Meet the Southsea Tai Chi Instructor Who Boosts Residents’ Morale Through Meditation
Hearing the phrase “martial arts” an image of Jackie Chan comes to mind, bursting power moves with acrobatic self-defense and heart stunts in the mouth.
But on the other side of the spectrum is visibly more peaceful and calming art.
While Tai Chi incorporates self-defense, these are also the “immensely” gratifying health benefits of meditation – while standing. Focusing the mind’s attention on the here and now – not on a fleeting household worry like “when are we going to get the refrigerator fixed?” “
Cristian’s goal is to help his students shift their attention away from their “ape deceiver mind” that can worry people, recognizing what robs them of their happiness and in place given what they have.
He said, “You have to consider three simple things. Do I have a roof over my head? Yes. So be grateful. Do I have food? Yes. Be grateful. Am I still breathing? Yes. Just be grateful.
Cristian explains that because Tai Chi encompasses so many topics, it can be quite complex.
“Imagine Tesco referring to Tai Chi,” he says.
“You have poultry, meat, dairy products, electronics, a pharmacy. “Tesco and Tai Chi is a bit like the brand.
“But inside there is meditation, fitness, well-being, philosophy. You have the practice of martial arts, and also the gentle internal practices like Tai Chi. ‘
In 2000, Cristian opened the UK’s first Wudang (non-traditional martial arts) business, Five Elements Academy in Southsea, and has since taught Tai Chi and Qigong (an ancient healing meditation practice) in various Portsmouth locations.
Raised in Chile, South America, Cristian returned to the UK in 1999.
In the 80s, at the age of 12, he found himself leafing through collectible martial arts sticker books and became so fascinated with their positions that he began to copy those same movements into his room because he wanted to be like those people in the cartoons.
“I was so inspired by the positions, the face, the way they move and all those body expressions that I decided to learn on my own at that time. “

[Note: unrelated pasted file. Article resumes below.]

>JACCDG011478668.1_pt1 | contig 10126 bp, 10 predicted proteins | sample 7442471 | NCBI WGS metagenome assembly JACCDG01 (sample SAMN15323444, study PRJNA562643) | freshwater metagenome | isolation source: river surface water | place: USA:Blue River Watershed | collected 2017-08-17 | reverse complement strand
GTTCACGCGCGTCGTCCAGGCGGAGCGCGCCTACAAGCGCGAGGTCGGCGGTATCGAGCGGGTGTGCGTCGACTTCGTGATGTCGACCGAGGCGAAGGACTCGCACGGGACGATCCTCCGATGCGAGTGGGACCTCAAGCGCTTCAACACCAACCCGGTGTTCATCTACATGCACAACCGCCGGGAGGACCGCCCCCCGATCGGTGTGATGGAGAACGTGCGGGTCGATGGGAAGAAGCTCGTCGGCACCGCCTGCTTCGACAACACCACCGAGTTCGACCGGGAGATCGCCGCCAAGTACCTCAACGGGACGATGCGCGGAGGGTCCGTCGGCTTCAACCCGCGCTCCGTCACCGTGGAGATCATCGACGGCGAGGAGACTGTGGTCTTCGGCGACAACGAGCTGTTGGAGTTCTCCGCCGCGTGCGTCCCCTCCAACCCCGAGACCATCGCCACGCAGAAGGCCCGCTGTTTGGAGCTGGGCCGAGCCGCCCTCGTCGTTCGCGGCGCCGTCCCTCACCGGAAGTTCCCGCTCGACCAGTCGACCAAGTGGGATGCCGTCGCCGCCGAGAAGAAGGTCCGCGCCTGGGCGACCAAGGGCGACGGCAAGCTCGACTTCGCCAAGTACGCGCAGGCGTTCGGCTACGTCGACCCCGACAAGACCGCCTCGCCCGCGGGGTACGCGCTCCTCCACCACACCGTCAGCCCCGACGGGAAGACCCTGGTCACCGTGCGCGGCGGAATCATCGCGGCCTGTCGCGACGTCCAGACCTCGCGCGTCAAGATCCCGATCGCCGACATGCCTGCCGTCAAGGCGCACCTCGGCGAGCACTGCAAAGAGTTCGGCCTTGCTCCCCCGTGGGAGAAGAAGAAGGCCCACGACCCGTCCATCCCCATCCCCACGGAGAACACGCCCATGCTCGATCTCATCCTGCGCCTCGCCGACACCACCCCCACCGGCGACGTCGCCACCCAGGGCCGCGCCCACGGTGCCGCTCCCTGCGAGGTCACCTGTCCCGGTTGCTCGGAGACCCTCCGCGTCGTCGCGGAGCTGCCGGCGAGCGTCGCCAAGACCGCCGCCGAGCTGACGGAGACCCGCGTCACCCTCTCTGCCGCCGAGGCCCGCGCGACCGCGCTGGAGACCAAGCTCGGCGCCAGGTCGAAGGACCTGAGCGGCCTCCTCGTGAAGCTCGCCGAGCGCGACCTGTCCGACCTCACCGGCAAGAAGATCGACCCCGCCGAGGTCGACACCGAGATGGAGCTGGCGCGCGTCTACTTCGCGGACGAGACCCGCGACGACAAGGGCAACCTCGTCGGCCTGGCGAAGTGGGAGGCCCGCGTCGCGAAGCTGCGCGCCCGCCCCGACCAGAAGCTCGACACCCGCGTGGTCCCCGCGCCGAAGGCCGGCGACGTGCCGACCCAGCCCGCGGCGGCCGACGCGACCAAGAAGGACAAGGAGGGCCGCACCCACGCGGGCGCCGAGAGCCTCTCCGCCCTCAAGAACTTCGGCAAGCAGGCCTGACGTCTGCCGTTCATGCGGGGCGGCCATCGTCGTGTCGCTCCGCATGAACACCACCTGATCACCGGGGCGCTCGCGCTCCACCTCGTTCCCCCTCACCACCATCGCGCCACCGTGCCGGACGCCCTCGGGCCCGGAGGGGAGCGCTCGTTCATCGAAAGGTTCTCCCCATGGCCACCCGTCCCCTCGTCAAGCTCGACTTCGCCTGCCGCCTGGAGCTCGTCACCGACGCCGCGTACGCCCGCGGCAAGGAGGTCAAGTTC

But there was also a much sadder reason, which also meant that Cristian had almost had to start learning defense, in case a life-threatening situation arises in his homeland, Chile.
‘It was not easy. It all started when I was attacked by a group of gangs with knives.
“It was then that the police said to my father, ‘I think your son needs to train in martial arts.’
“My father decided at that point that he would put me in an academy. “
From that moment, Cristian never stopped.
Inspired by his first wife martial arts teacher in France, where he immigrated after college in her twenties, Cristian learned the principles of Kung Fu – an art similar to karate and “a lot of Tai Chi”.
He followed his teachings for about five years.
“Then I met a man in Germany. He was very well known for Wudang martial arts.
“We connected and he invited me to go to China with him.
“We went to the Wudang Mountains in Hubei and met some of the monks up there in the temples.
“We trained and trained and trained every year and I was staying there for long periods of time and that’s when they told me to go back to England and open my own academy.”
“The academy was already open in 2000, but without the blessing of the monks. So I opened it first and was teaching in what is now demolished, the Southsea Community Center.
Cristian’s training program in Hubei was relentless. From waking up to dawn to training until 5 p.m., it was tough. But the life force he drew from it was priceless.
“There is no breakfast in the morning at this time.
“So you get dressed really fast, there’s no time for a shower or anything, and we used to go for a run.”
“We had nothing in the stomach at all. It is a very difficult thing.
“We then went straight to the temple in Hubei province where we did standing meditation. You don’t get energy by doing this. You get life force.
Cristian teaches at St Margaret’s Church, the Pyramids, Mountbatten Center, Havelock Community Center and the Butterfly Museum Garden in Canoe Lake.
The member, Val Allen, 76, attends three times a week and has been attending for 13 years.
Val says, “During the lockdown, we still had the lessons, so that gave you a purpose.
“It kept you from getting depressed and made you come to terms with the situation.
“Tai Chi is my first interest because it deals with everything. “
Cristians adds: “It was wonderful. We had times when we were all doing meditation and we were in tears. But we had to do it. It had to happen.